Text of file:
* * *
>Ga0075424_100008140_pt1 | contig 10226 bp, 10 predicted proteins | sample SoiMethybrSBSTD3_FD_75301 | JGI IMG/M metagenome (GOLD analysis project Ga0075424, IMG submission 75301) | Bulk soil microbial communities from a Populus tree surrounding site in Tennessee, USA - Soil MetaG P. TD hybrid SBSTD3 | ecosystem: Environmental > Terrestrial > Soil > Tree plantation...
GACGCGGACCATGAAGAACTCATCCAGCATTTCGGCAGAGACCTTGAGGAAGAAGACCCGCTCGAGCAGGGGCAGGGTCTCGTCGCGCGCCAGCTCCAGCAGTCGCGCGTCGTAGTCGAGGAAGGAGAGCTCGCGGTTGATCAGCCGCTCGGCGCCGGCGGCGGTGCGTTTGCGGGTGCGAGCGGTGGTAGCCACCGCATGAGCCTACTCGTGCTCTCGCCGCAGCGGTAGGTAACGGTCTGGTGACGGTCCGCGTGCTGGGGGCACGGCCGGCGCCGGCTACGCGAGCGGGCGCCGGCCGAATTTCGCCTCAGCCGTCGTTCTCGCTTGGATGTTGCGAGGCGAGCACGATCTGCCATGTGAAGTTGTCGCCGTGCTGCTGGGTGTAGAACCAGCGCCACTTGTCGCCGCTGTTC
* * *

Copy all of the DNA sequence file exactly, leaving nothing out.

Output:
>Ga0075424_100008140_pt1 | contig 10226 bp, 10 predicted proteins | sample SoiMethybrSBSTD3_FD_75301 | JGI IMG/M metagenome (GOLD analysis project Ga0075424, IMG submission 75301) | Bulk soil microbial communities from a Populus tree surrounding site in Tennessee, USA - Soil MetaG P. TD hybrid SBSTD3 | ecosystem: Environmental > Terrestrial > Soil > Tree plantation...
GACGCGGACCATGAAGAACTCATCCAGCATTTCGGCAGAGACCTTGAGGAAGAAGACCCGCTCGAGCAGGGGCAGGGTCTCGTCGCGCGCCAGCTCCAGCAGTCGCGCGTCGTAGTCGAGGAAGGAGAGCTCGCGGTTGATCAGCCGCTCGGCGCCGGCGGCGGTGCGTTTGCGGGTGCGAGCGGTGGTAGCCACCGCATGAGCCTACTCGTGCTCTCGCCGCAGCGGTAGGTAACGGTCTGGTGACGGTCCGCGTGCTGGGGGCACGGCCGGCGCCGGCTACGCGAGCGGGCGCCGGCCGAATTTCGCCTCAGCCGTCGTTCTCGCTTGGATGTTGCGAGGCGAGCACGATCTGCCATGTGAAGTTGTCGCCGTGCTGCTGGGTGTAGAACCAGCGCCACTTGTCGCCGCTGTTC